Vegas, more than any American city, seems to really hate their homeless. We've run stories here on the Newswire of Vegas cops arresting people for feeding the homeless, and of the massive homeless population that secretly lives in the tunnels under Vegas--and the priority those underground dwellers place on appearing
to not be homeless. Maybe it's because a town that runs on gambling sees them as a special reminder of the fickleness of luck? Maybe they see them as losers in a great game who should somehow leave the playing area once they've lost? Maybe they're just jerks?
The Las Vegas Sun has hidden many comments that run on this article, but for a full dose of American bilious victim-shaming and poor-hating, check it out here.
[Full disclosure: My father helps run a charity in Vegas that feeds homeless people. He distributes sandwiches and snacks to them most nights of the week.]
Homelessness and the indignity of hurtful speech - Sunday, Dec. 5, 2010 | 2 a.m. - Las Vegas Sun
Freelance writer Rodger Jacobs and his girlfriend Lela Michael moved to Las Vegas from California in 2007 to take care of Rodger's terminally ill mother, and when the recession hit, they ran out of money to move back home. The couple is now living in a weekly rate residential hotel after being kicked out of their North Las Vegas home in August when they fell behind on their rent.
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Even more stinging has been the reaction by many readers to my first essay on being homeless in Las Vegas — mean-spirited remarks that have fueled my decision to leave town. We had arrived here from California in 2007 to care for my ailing mother, at a time when my freelance writing business was following a trajectory parallel to the recession. After her death, we moved to an apartment for two years and then to a North Las Vegas rental home. But we couldn’t afford the cost of maintaining the house that we were contractually saddled with, and in September, under threat of eviction, we moved to a small two-room affair at Budget Suites. Along the way, we have shed most of our possessions; the rest is in a 10-by-10 storage unit, waiting to be redeemed.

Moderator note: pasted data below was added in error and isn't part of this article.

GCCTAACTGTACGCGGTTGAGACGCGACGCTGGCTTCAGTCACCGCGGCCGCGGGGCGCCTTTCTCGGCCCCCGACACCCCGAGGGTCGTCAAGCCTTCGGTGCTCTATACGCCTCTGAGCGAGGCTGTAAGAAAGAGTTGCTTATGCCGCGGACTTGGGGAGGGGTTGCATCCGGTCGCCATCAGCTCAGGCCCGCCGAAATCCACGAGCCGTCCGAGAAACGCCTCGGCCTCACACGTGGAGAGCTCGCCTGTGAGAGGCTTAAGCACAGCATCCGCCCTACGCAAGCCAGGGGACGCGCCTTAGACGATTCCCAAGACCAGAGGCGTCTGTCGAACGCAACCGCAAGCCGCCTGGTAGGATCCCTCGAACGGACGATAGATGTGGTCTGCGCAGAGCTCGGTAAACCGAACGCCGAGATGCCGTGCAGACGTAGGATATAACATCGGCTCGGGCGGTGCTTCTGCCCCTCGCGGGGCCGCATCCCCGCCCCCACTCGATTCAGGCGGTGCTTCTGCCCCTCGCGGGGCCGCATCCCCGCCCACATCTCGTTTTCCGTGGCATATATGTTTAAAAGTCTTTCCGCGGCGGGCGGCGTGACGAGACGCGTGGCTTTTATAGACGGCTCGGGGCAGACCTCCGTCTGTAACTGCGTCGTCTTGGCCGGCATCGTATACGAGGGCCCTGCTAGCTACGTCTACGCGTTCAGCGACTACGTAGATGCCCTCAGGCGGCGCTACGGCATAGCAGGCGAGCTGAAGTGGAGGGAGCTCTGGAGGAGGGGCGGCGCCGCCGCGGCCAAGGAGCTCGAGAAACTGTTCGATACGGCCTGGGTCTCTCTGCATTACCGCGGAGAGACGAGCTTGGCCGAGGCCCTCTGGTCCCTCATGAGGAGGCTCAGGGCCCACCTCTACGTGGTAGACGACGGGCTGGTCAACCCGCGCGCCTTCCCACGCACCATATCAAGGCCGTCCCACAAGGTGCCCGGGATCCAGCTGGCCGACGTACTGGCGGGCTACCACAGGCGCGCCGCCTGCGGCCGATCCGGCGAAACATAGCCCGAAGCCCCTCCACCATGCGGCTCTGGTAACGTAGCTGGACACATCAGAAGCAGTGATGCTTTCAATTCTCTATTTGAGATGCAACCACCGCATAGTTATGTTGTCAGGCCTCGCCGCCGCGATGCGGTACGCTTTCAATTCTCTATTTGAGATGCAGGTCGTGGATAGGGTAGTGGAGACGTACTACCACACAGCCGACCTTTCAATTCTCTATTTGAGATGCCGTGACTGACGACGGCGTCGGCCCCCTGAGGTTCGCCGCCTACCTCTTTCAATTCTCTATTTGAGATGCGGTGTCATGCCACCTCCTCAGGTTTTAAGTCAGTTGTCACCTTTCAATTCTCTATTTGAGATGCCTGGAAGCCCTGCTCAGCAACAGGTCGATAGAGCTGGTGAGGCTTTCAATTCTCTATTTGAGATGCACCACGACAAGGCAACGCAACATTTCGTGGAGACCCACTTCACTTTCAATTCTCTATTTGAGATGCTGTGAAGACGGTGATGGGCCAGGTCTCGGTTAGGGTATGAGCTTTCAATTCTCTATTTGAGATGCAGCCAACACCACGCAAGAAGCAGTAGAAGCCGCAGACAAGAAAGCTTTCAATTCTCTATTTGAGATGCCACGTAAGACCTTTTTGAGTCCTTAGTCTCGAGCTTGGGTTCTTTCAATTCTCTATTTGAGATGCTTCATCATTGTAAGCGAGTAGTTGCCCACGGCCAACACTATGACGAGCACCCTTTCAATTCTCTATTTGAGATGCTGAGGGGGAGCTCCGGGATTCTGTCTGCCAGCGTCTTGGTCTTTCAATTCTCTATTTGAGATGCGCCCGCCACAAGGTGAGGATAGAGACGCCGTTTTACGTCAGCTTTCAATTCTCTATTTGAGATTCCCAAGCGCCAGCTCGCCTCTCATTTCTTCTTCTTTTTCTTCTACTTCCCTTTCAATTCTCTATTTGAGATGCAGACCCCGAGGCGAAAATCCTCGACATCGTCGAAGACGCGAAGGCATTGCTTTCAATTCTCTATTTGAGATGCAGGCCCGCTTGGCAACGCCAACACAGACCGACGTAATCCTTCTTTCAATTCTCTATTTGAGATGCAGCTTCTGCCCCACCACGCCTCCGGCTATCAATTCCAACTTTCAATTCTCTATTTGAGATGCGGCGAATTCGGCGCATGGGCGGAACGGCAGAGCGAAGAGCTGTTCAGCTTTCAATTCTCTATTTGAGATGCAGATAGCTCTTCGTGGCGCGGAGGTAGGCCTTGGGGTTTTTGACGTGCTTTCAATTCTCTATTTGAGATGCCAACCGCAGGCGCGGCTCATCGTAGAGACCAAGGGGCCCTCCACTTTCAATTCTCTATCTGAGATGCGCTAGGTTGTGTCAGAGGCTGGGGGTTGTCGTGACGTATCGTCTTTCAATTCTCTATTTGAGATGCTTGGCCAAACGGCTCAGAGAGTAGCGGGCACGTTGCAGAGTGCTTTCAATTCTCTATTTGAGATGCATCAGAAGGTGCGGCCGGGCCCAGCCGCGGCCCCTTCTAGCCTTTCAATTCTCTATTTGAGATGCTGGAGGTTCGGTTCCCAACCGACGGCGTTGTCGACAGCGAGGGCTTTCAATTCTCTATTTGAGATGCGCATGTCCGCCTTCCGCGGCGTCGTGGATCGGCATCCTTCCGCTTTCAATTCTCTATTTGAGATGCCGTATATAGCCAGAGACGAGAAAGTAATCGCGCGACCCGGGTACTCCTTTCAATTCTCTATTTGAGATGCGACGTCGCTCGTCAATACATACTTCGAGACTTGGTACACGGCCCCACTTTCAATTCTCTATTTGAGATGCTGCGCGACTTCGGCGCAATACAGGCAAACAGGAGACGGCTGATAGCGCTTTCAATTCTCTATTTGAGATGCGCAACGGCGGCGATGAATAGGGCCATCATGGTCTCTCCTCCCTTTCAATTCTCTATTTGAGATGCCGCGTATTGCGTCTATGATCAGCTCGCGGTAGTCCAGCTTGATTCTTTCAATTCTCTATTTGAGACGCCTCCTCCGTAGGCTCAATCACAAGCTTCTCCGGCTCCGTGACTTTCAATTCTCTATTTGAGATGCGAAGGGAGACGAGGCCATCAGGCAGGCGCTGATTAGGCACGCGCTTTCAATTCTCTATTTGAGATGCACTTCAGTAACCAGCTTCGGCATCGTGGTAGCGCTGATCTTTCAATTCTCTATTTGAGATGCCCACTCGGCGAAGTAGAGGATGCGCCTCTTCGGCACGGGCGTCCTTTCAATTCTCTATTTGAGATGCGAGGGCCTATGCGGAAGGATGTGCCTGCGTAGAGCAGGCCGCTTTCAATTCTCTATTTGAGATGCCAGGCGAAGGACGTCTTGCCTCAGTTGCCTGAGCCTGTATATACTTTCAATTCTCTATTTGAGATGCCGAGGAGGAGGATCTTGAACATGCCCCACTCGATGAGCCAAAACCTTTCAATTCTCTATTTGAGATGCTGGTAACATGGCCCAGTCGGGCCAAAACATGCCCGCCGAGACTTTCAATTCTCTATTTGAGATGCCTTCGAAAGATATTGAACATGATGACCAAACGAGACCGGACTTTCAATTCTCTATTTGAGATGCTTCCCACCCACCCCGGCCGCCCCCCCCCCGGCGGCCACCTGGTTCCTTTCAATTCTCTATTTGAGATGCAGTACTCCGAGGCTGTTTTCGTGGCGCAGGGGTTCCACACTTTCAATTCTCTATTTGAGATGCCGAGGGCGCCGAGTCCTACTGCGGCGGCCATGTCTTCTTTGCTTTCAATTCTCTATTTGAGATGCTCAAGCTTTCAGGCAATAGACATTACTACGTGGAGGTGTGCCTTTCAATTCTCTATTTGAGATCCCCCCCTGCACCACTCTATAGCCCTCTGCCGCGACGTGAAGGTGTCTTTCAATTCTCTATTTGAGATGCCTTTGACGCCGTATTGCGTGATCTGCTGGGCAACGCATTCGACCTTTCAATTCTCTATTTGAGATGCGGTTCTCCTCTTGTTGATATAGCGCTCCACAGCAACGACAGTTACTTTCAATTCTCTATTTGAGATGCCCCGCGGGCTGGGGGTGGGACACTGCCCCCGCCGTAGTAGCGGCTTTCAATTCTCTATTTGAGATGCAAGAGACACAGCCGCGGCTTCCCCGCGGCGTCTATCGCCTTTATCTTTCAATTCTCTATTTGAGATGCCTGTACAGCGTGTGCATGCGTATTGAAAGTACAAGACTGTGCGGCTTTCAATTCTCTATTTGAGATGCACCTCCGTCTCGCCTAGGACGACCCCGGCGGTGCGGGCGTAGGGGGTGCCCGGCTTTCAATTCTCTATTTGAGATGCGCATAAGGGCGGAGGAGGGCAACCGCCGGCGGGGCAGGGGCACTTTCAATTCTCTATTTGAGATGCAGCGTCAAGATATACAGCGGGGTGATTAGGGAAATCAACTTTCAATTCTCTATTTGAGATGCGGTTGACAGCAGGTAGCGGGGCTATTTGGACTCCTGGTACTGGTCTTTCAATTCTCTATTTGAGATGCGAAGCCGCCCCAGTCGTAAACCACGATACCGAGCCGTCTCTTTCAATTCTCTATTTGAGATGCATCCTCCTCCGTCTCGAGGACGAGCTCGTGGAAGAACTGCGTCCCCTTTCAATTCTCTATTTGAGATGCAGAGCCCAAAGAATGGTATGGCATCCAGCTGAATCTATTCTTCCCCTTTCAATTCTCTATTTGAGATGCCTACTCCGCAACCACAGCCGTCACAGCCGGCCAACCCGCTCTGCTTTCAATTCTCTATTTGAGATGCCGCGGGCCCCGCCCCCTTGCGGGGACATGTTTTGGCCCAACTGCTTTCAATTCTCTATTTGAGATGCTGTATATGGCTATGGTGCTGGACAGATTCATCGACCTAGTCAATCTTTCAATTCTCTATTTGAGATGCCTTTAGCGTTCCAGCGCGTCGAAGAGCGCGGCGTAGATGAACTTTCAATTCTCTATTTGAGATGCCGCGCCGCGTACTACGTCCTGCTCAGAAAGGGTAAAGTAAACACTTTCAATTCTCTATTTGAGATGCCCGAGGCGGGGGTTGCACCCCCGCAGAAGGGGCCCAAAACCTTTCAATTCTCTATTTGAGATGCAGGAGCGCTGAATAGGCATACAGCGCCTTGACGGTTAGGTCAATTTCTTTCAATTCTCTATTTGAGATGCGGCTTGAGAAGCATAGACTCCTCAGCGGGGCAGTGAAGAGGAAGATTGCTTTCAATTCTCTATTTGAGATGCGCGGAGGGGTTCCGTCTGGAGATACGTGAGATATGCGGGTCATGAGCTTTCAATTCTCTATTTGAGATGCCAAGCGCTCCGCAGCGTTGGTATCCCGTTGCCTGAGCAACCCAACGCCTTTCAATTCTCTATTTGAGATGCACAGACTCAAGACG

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We did receive generous donations from a few readers after I first wrote about our homelessness — money that has been spent on groceries, rent, transportation, laundry, medical expenses and IRS payments.
But any warmth of kindness was lost to judgmental creatures wrapped in their conservative ideology and intoxicated by their own venomous rhetoric. (One reader, Ron, called me a “lazy, lazy lazy loser” and worse.) As journalist and author Michael Scott Moore (“Sweetness and Blood”) wrote on his website Radio Free Mike: “The worst part is that the Sun has uncovered a new and virulent strain of American unfeeling for the unfortunate.”
More than the tale of my plight itself, the vicious online response to the New Homeless series (particularly in Part One) became the story for the press beyond Nevada’s borders. And that will be my take-away from this unwanted experience: how others react to a stranger’s homelessness. During Channel 3’s recent Holiday Helping Hand Drive, Clark County Commissioner Steve Sisolak summed it up best when he said, “Societies are judged by how they respond to those in need.” Indeed, the citizens of Las Vegas have been judged by the shrill voices of a very vocal minority.
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